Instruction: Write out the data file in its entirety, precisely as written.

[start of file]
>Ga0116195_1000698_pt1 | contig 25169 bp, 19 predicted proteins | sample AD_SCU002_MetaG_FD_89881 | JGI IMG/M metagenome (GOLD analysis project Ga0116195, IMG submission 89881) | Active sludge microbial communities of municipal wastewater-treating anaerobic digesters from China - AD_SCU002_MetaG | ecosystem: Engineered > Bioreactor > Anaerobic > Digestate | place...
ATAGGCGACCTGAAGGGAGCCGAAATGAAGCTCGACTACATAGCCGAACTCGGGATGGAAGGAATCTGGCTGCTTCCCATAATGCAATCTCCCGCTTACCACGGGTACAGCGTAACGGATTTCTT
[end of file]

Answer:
>Ga0116195_1000698_pt1 | contig 25169 bp, 19 predicted proteins | sample AD_SCU002_MetaG_FD_89881 | JGI IMG/M metagenome (GOLD analysis project Ga0116195, IMG submission 89881) | Active sludge microbial communities of municipal wastewater-treating anaerobic digesters from China - AD_SCU002_MetaG | ecosystem: Engineered > Bioreactor > Anaerobic > Digestate | place...
ATAGGCGACCTGAAGGGAGCCGAAATGAAGCTCGACTACATAGCCGAACTCGGGATGGAAGGAATCTGGCTGCTTCCCATAATGCAATCTCCCGCTTACCACGGGTACAGCGTAACGGATTTCTT